Food and Drinks Print
food1Eritrean cuisine is a mixture of fiery spices and aromatic herbs. The country is endowed with three different cuisine; Muslim cuisine, predominantly in the lowlands and in the highlands, most Christian cuisine and Italian. In the capital Asmara and in Massawa one can also savour Sudanese and Yemeni dishes. Eriteans are very fond of beef while lasagne; spaghetti, and macaroni can be ordered in all restaurants and hotels: 


Lowland Cuisine
Akelet is the main dish; which is a blancmange like porridge; made from wheat flour; surrounded by yoghurt or milk and topped with red chilly powder (berbere) and butter sauce. Some replace the fiery sauce with honey and butter. Mada, the barbecued meat is also very tasty while dried raw meat Quanta, makes a delicious dish when cooked with onions, tomatoes and berbere in oil. Rice is the staple diet in the lowlands, while goats' camels' and cows' milk is also consumed.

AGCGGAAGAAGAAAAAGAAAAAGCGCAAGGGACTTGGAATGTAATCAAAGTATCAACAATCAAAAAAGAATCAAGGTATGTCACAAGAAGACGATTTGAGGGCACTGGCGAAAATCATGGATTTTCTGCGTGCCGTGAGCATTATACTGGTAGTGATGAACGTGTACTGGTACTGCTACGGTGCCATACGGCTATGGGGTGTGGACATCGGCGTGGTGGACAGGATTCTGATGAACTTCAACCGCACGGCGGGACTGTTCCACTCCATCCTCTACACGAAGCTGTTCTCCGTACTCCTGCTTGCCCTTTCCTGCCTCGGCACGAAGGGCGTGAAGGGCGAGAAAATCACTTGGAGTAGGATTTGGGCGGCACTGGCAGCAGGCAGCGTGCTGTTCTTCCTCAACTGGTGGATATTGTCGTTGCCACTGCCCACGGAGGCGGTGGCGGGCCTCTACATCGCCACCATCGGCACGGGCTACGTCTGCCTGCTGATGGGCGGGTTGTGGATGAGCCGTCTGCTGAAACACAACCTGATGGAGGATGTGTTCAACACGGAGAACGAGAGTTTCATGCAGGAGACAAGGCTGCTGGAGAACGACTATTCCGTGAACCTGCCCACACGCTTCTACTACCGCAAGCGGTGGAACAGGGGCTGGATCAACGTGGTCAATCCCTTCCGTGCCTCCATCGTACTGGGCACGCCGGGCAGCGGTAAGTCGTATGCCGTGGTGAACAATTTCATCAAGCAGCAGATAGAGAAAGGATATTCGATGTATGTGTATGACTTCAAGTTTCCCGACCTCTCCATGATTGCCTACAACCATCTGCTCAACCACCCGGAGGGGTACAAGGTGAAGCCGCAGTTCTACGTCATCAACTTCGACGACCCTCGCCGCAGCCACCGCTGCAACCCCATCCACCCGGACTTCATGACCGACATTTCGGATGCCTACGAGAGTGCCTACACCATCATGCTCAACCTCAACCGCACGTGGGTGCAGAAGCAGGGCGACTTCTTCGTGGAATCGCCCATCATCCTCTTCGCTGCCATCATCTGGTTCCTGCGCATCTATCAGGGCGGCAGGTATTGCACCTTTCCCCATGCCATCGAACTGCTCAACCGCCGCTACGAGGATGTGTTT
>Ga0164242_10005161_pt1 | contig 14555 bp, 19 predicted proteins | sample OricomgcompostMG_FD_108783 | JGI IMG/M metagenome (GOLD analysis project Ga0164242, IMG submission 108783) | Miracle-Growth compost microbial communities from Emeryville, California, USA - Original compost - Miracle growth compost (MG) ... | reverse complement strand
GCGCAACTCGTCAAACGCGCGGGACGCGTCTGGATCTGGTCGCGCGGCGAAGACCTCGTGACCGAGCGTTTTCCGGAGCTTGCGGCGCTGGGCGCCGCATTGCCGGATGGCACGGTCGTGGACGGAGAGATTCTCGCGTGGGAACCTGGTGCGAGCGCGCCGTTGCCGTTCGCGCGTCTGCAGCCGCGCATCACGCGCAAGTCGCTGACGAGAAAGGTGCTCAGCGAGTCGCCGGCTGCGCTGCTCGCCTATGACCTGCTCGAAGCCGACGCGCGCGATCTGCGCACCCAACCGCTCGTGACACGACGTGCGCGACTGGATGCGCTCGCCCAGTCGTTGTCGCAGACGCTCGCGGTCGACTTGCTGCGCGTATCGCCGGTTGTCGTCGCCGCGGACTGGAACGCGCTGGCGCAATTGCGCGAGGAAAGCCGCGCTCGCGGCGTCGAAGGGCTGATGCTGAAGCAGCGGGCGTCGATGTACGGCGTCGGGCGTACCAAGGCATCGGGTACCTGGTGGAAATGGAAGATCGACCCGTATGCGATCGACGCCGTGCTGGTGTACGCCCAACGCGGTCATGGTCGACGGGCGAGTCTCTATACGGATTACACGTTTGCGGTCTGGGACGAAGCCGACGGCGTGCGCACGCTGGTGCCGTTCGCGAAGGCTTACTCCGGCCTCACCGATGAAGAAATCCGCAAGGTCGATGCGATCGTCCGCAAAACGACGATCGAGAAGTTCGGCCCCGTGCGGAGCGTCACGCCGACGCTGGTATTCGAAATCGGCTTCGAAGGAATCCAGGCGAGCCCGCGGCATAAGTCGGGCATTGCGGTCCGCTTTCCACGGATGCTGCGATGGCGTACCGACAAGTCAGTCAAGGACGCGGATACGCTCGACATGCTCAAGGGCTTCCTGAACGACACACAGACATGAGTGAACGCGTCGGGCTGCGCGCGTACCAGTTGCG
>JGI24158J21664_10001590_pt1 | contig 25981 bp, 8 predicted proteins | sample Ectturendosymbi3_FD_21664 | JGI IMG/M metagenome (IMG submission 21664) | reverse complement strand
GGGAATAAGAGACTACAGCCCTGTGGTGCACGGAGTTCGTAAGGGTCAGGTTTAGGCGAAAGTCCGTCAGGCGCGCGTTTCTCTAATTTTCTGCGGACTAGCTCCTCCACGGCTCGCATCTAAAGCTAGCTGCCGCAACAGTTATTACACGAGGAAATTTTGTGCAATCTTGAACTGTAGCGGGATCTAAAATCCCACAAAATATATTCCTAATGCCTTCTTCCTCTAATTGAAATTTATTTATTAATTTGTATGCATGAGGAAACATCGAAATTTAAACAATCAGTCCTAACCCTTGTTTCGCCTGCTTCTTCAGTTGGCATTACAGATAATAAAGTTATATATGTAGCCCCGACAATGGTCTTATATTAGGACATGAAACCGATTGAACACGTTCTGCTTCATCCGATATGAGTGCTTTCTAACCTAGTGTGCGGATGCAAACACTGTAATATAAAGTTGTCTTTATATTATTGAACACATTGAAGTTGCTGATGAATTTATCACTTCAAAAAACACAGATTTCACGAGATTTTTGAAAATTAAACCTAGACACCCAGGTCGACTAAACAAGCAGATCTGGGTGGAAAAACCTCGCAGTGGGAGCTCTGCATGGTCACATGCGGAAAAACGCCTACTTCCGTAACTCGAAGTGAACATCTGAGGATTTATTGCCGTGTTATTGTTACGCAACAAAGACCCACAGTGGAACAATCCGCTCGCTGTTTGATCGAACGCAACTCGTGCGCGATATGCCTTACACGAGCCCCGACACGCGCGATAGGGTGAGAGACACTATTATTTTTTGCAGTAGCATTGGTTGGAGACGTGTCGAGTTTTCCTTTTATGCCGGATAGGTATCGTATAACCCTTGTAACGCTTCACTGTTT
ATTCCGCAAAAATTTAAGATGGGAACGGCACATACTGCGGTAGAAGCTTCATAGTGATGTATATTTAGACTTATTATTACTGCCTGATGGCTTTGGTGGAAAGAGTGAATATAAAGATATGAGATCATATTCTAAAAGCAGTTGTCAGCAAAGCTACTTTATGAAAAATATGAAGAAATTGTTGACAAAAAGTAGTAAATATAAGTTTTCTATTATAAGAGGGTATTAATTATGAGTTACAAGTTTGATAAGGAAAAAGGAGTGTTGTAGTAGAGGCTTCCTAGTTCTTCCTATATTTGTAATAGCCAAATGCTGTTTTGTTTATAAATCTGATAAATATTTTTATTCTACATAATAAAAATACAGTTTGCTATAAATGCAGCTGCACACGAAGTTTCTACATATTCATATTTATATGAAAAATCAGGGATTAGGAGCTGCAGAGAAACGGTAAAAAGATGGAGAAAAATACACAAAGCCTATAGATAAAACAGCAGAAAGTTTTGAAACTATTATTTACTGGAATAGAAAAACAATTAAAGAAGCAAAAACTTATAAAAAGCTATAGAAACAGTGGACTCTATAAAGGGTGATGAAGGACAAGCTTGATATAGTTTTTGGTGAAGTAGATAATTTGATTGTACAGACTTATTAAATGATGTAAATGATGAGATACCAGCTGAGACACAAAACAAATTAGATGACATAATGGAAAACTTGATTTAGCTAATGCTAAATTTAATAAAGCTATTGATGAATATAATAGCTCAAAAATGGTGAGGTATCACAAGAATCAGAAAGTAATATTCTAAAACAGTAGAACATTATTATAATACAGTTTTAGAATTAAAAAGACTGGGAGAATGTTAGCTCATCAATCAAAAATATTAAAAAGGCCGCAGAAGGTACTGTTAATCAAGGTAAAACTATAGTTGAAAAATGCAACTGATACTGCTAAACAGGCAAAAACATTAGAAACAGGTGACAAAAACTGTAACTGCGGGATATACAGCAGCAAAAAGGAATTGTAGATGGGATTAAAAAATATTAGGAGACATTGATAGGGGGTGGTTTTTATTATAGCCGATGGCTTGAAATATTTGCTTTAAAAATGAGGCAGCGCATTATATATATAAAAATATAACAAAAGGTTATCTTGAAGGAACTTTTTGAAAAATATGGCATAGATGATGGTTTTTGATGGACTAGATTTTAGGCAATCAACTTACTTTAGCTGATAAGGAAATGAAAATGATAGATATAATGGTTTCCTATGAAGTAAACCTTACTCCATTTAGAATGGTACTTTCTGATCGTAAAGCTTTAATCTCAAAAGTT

Highland Cuisine
The highlight of the highland cuisine is Engera, soft round large pancake-like bread made from taff and maize. It has q sour taste because of the fermented dough and is an excellent accompaniment with beef dishes.



Black tea "Shahi"" is drunk throughout the country, though express cappuccino or macchiato can also be ordered in bars and cafes. In lowlands, kerkedeh, a Sudanese drink is also very popular. "Suwa" is the local drink, low in alcohol content and brewed by mothers at home.


 Some points to keep in mind when visiting Eritrean homes:
 agIn a coffee ceremony it is customary to boil the coffee three times and you have to test from each
agWhen eating engera with friends or the host, never let your fingers touch your lips and never     
      encroach into other portion. You shall be served additional if you finish.
 agUse only your right hand to eat.
agWash your hands before you start eating. Don't be tempted to lick your fingers however delicious
      the dish may be.
 agIf you are not keen on hot food, take small portions.